Report: 4X As Many Native, Low-Skilled Men Not Participating in Workforce Than Immigrant Counterparts

By Penny Starr | September 29, 2016 | 4:24pm EDT



Political scientist Charles Murray.

( Starr)

( – A report by public policy analyst Jason Richwine about the effects of low-skilled immigrants on the U.S. native worker with the same skill set revealed that four times as many of those natives have dropped out of the workforce.

“Among natives without a high school degree, the fraction who were neither working nor looking for work rose from 26 percent in 1992 to 35 percent in 2015,” the report states. “Over the same period, the fraction of their immigrant counterparts who were out of the labor force actually declined from 12 percent to 8 percent.”

The report, Immigrants Replace Low-Skill U.S.-Born in the Workforce, focuses on men ages 25 to 54 and concluded: “The United States has been a magnet for low-skill immigration even as low-skill natives have worked less and less. This does not necessarily imply that immigrants push out natives from the workforce, but it does mean that immigrants replace natives, causing economic and social distress in the communities most affected.

“As natives leave the workforce – whether because of competition from immigrants, insufficient wages, overreliance on welfare, distaste for manual labor, or some other reason – employers turn increasingly to immigrants.”

At a panel discussion about Richwine’s report, hosted earlier this week by the Center for Immigration Studies at the National Press Club in Washington, D.C., experts called for a temporary halt to the flow of low-skilled immigrants into the United States.

Charles Murray, a political scientist and the W.H. Brady Scholar at the American Enterprise Institute, said that while he has always seen the advantages of a global economy, he has come to the recent conclusion that the United States must make its citizens a priority when it comes to immigration policy, specifically the influx of low-skilled immigrants.

“I want to shut down low-skill immigration for a while,” Murray said, calling it a “grand experiment.”

“And I want to shut it down – and I say for a while because it may not work,” Murray said. “It may not work. The notion is this: We will have no good way of knowing how employers will respond until the spigot is cut off.”

“We will have no really good way of knowing the extent to which you will get feedback loops that will un-demoralize a lot of the people who are out of the labor force,” Murray said, adding that if these men were no longer competing with immigrants they may be more likely to seek employment.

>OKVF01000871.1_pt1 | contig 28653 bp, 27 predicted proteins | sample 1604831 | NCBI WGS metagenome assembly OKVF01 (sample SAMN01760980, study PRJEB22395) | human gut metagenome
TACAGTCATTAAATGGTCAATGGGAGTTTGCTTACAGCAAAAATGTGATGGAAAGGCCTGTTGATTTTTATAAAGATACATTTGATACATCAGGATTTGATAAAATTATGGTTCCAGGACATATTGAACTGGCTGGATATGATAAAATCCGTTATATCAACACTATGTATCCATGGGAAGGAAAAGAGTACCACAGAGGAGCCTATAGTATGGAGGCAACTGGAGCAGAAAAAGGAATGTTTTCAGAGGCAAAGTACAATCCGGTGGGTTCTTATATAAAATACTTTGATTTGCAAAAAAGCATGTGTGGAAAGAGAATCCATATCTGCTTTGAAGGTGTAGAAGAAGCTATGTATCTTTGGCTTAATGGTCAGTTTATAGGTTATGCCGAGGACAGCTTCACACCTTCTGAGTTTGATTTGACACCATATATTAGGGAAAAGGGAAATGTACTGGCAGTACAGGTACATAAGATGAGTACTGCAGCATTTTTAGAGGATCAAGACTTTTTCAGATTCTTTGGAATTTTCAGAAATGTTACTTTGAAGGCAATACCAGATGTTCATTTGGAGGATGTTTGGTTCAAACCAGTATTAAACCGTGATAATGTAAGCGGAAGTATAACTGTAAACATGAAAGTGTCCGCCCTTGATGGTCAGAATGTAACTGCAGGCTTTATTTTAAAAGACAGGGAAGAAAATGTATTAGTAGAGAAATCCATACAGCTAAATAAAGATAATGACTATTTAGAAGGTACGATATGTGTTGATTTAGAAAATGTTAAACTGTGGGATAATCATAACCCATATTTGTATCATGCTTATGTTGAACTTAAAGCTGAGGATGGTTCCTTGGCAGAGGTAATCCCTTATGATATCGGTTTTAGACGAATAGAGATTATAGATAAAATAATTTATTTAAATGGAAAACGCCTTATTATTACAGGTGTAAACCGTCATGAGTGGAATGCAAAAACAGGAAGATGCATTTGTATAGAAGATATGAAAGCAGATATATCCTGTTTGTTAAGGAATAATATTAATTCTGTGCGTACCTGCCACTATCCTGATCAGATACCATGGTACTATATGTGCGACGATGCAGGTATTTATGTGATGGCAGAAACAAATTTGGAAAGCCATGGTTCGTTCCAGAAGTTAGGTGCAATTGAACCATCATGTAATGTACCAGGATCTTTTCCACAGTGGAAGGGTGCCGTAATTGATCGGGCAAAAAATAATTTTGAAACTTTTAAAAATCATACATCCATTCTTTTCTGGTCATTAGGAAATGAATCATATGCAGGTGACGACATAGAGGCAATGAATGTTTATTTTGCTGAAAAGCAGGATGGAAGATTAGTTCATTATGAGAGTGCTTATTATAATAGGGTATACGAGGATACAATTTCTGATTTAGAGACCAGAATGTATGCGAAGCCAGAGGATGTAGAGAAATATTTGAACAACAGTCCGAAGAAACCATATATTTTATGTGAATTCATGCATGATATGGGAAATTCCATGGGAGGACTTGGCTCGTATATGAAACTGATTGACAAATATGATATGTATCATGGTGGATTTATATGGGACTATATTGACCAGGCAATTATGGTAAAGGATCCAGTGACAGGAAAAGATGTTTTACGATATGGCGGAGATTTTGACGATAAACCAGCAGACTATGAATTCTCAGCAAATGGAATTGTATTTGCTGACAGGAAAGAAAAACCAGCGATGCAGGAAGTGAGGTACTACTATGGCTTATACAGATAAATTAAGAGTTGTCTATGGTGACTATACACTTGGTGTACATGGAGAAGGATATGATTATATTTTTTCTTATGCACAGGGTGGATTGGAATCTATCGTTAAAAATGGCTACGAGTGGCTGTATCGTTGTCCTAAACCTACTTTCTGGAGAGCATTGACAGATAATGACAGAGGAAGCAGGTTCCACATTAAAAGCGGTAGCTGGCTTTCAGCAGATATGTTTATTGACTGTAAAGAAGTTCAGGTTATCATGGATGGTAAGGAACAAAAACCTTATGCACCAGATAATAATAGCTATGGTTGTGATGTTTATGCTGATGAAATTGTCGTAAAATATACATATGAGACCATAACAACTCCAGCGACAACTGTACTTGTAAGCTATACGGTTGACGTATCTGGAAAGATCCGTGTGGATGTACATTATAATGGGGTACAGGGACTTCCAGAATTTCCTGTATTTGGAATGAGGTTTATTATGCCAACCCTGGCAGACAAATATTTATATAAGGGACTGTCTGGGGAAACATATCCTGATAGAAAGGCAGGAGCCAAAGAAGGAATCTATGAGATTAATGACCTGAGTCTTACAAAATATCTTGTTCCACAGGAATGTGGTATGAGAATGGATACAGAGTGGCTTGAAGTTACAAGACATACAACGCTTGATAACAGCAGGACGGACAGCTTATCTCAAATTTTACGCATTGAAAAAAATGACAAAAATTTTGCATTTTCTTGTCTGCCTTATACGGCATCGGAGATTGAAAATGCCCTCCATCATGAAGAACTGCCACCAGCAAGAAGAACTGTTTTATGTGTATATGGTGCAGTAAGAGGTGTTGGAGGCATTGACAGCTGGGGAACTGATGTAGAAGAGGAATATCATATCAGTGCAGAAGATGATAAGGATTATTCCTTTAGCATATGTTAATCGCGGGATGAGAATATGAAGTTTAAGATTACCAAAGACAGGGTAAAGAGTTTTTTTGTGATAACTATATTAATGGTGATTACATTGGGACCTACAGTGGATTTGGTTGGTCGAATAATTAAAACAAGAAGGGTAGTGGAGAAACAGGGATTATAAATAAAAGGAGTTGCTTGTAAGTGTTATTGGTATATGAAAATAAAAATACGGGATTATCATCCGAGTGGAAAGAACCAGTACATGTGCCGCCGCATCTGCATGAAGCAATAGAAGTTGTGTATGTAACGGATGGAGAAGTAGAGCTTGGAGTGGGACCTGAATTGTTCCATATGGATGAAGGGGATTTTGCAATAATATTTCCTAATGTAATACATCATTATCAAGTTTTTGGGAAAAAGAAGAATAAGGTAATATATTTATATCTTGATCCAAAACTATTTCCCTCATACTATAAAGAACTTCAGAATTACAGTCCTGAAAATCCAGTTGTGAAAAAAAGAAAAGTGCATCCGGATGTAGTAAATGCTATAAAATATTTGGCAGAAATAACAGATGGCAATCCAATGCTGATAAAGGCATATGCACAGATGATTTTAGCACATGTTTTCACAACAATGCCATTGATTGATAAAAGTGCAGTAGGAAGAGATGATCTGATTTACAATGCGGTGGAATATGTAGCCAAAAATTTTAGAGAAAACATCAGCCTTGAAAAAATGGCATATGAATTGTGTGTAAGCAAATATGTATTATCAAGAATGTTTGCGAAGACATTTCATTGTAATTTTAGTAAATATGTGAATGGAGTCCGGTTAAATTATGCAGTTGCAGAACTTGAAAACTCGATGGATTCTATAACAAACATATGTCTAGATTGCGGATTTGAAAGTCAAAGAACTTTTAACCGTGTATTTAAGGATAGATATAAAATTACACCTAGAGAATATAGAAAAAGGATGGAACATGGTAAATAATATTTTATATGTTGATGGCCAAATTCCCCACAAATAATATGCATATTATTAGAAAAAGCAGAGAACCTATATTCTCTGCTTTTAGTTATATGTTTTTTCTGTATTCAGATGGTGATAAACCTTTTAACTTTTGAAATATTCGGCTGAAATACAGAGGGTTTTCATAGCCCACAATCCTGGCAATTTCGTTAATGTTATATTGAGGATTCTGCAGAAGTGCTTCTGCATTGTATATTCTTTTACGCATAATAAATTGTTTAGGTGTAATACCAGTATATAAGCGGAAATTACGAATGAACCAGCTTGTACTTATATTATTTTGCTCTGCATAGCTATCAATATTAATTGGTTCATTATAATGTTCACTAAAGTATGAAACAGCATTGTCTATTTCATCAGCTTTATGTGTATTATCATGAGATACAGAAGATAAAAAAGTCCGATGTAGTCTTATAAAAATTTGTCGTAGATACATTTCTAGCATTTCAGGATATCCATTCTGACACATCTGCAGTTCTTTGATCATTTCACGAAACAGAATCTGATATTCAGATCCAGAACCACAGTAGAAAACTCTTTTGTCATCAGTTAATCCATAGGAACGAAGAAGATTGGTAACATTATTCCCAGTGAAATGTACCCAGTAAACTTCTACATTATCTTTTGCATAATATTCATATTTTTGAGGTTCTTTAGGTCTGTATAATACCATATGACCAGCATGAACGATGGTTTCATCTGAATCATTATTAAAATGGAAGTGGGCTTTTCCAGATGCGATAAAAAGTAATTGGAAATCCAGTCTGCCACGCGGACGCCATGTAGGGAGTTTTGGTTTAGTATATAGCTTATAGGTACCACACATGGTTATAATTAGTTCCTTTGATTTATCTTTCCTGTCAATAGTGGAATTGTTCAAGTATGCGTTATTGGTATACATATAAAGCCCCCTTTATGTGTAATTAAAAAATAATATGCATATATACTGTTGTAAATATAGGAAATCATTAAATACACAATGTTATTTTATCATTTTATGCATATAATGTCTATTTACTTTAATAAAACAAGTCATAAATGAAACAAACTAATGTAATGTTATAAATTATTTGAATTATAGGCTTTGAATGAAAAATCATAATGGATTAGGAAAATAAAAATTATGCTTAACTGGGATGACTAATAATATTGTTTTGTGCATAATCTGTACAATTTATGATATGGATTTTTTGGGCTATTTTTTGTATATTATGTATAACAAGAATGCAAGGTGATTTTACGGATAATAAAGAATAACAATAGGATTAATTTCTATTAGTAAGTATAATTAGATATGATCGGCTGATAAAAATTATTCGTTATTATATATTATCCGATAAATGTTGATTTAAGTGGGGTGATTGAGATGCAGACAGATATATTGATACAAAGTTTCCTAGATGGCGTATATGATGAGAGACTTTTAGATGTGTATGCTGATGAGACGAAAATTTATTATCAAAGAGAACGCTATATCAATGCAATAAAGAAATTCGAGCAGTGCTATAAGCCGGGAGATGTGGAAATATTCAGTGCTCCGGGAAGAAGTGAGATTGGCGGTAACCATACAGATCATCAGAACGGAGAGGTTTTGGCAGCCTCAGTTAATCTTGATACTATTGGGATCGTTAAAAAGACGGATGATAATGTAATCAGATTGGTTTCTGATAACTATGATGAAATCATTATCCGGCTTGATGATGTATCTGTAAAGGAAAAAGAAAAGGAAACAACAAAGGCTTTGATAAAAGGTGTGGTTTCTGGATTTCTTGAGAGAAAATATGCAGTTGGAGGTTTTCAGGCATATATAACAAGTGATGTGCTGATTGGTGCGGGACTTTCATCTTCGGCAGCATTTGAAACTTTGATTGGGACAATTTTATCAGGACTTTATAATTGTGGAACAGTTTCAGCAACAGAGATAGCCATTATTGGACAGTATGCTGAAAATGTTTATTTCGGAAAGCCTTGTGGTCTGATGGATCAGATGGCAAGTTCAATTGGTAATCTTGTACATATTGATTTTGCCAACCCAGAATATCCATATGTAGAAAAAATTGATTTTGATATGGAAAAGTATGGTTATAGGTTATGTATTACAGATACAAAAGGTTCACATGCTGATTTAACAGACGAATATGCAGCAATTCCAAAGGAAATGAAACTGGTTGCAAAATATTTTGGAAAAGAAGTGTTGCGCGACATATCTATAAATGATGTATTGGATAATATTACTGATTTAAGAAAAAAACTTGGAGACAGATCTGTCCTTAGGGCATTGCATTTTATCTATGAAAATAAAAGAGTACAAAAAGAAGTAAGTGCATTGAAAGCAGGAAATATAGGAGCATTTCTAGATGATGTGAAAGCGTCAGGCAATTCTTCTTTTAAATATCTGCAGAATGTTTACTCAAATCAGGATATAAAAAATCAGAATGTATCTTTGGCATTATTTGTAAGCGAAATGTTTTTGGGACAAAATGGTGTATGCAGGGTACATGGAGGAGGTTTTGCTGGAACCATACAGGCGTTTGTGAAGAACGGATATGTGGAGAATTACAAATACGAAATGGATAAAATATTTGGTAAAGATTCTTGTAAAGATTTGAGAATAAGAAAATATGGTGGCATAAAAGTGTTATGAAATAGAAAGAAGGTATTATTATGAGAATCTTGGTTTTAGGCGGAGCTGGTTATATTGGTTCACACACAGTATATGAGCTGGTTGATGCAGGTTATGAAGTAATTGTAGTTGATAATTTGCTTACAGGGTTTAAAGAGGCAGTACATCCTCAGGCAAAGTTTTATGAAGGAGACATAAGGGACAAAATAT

Prof. Amy Wax. (

Penny Starr) 

“There will always be low-skilled people,” said Amy Wax, a professor at the University of Pennsylvania Law School whose work addresses issues in social welfare law and policy, as well as the relationship of the family, the workplace, and labor markets.

“They will always be there, just like the poor will always be there,” Wax said. “And by bringing in sort of fresh replacement troops – I am completely in favor of shutting down low-skilled immigration – the elites really are operating in bad faith.”

“They are essentially saying: ‘We don’t care about these people and we are not willing to give them a fair chance, perhaps at the cost of paying higher prices,’” said Wax.

“There are going to be some changes that will have to be made in society,” she said. “But, you know, we love the cheap labor.”

“It’s great for us,” she said. “But it is not great for our society in the long term.”

Other findings of the report include:

·  Native-born high school dropouts worked an average of 1,391 hours (the equivalent of about 35 full-time weeks) per year between 2003 and 2015, while immigrant dropouts worked 1,955 hours (or 49 full-time weeks) per year.

·  Native-born dropouts have seen their work time decline from 41 equivalent full-time weeks in the 2003-2005 period to 32 weeks in 2012-2015, while immigrant dropouts declined only from 52 weeks to 50 weeks.

·  While natives fell from 56 percent of the nation's high school dropouts to 52 percent, their share of the labor performed by all dropouts declined much faster — from 50 percent in the 2003-2005 period to 40 percent in 2012-2015.

·  Among men with more than a high school degree, there are no significant differences in work time between immigrants and natives.

MRC Store